On this International Women’s Day, we are paying a special tribute to women working on the frontlines in the battle against the Covid-19 pandemic.
Women make up approximately 70% of the global healthcare workforce, meaning most of the healthcare heroes that fought against Covid-19 on the frontline were, and continue to be women. Nevertheless, women only make up 25% of the leadership in the healthcare field.
In a hospital setting, perhaps unsurprisingly, a higher proportion of female healthcare workers were also infected with Covid-19, with statistics ranging from 69% in Italy, 75.5% in Spain and 73% in the United State.
One possible reason for this, as recorded in scientific literature, is that personal protective equipment such as masks and gloves, have been designed to fit males, where even the smallest size in some cases are too big for some women.
While the virus itself is not biased towards a particular gender, it has definitely created an added burden on female healthcare workers when compared to their male colleagues.
Studies have revealed that among frontline workers, there are significant gender-related behavioural differences when it comes to communication with patients. Females are more likely to engage in a more empathic approach in comparison to males. This could explain the higher prevalence of burnout in female frontline works which was reported in Japan in a study published last August.
Since women predominantly take on the role of family caregivers, work-life balance for women working on the frontlines has also taken a significant hit and has overloaded them more than ever before.
The silent burden of the “invisible extra shift” that includes the pressures of planning, prioritising, and scheduling their domestic responsibilities and caregiving duties, has led to a higher prevalence rate of anxiety and depression – and even suicide in some cases -among female frontline workers.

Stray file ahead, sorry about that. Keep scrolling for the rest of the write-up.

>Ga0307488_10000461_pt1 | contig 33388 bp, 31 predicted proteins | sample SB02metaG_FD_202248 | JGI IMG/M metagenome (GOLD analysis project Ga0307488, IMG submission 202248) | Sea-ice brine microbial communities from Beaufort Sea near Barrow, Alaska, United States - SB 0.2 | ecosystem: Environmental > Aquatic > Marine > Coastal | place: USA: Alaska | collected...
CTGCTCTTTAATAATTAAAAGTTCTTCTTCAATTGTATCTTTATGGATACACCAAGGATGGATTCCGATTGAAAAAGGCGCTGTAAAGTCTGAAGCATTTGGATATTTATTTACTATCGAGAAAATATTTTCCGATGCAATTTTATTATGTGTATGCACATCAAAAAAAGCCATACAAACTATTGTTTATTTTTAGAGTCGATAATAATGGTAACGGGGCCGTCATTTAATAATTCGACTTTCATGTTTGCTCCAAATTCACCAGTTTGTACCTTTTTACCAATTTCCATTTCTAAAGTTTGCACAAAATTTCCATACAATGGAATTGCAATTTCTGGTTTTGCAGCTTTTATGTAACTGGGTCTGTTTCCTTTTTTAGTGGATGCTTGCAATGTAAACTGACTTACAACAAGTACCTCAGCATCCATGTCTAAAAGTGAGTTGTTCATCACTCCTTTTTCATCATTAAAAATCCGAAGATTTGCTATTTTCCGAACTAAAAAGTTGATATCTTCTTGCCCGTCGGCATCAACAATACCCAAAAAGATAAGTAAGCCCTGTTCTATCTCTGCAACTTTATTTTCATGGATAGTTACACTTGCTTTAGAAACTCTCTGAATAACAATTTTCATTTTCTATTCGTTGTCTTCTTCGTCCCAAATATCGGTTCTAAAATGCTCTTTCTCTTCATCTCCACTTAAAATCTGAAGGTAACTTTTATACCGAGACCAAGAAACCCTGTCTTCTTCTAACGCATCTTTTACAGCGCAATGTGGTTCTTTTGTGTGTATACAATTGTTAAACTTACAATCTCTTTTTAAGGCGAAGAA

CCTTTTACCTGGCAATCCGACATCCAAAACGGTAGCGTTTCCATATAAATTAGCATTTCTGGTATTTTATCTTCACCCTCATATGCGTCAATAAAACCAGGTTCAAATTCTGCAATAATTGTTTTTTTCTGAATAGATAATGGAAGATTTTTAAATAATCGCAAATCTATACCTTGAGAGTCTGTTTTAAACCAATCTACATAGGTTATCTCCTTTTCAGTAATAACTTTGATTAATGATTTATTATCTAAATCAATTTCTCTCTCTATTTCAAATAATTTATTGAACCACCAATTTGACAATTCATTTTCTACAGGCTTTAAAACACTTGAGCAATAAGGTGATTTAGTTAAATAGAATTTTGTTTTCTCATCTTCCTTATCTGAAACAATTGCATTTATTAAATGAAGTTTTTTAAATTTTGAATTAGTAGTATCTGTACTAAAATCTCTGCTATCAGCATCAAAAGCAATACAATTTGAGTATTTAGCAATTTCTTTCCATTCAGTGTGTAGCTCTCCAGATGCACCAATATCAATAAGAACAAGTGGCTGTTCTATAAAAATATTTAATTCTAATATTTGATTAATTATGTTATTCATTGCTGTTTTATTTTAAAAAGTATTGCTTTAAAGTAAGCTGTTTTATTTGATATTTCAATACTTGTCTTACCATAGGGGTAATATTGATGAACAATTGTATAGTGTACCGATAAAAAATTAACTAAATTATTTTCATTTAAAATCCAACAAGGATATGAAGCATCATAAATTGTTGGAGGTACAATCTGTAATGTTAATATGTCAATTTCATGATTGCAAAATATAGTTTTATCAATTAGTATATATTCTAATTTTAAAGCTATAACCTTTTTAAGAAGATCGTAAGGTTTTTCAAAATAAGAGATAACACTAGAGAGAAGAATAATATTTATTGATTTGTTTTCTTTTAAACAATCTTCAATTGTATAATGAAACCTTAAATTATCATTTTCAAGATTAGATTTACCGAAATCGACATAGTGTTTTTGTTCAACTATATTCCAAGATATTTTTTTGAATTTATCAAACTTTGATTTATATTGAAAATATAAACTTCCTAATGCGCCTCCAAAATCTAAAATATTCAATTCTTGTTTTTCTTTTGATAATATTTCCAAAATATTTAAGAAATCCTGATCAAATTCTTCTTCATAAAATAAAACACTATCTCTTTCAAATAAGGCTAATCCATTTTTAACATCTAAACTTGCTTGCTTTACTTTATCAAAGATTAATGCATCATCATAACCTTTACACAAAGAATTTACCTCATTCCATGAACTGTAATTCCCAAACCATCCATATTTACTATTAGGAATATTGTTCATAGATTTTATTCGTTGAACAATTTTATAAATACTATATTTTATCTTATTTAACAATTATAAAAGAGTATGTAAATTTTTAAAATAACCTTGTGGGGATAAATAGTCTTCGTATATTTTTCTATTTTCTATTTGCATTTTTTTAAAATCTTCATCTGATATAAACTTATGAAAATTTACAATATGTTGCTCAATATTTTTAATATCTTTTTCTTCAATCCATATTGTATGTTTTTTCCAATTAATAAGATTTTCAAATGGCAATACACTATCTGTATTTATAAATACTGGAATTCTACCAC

While there have been substantial efforts across global organisations to improve gender discrimination in the workplace and gender-related policies, this global crisis has proved once again that it still exists and there is definitely more that needs to be done.
In all cases, it is vital that women are included in the brainstorming and decision-making process when it comes to designing tailored strategies to cope with the added burden brought about by the pandemic, as well as equal representation in leadership when it comes to pandemic response.
In fact, findings from a study from the University of Liverpool have shown that female-led countries have a relatively better performance in the fight against Covid-19, revealing that female leaders tended to lock down earlier and experienced an overall Covid-19 mortality rate that was half as large as their male leader counterparts.
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This suggests that women leaders acted “more quickly and decisively” to achieve better outcomes for their citizens. While there were some outliers, the researchers still conclude that women were generally more proactive with their responses and changes to policy with regards to the pandemic.
Examples of women leading the fight against Covid-19 pandemic exceptionally well – all of which attracted global media attention – are New Zealand’s Jacinda Arden, Germany’s Angela Merkel, Denmark’s Mette Frederiksen and Taiwan’s Tsai Ing-wen.
Similarly, in Qatar, under the leadership and oversight of the Minister of Public Health Dr. Hanan Al-Kuwari, Qatari women have been at the forefront of the national Covid-19 response, with many women holding senior leadership roles working alongside their male colleagues.
Qatar’s critical care infrastructure has proved to be extremely robust and resilient in the fight against Covid-19, and the country boasts one of the lowest recorded death rates globally.
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All healthcare workers without exception should be well-protected against the pandemic.
Female healthcare workers are even more vulnerable and need more attention. While there is no “one-size-fits-all” solution, and each intervention would depend on the context, there are some solutions that could prove useful.
These include flexible working and or scheduling, working remotely through telemedicine technology where possible, emergency childcare facilities, and task restructuring in a way that decreases the job demand while increasing job control.
It is also crucial that we include women in the decision making during the pandemic response and permanently even after it ends.
Maha El Akoum, MPH, is a public health professional currently working as Head of Content at World Innovation Summit for Health [WISH].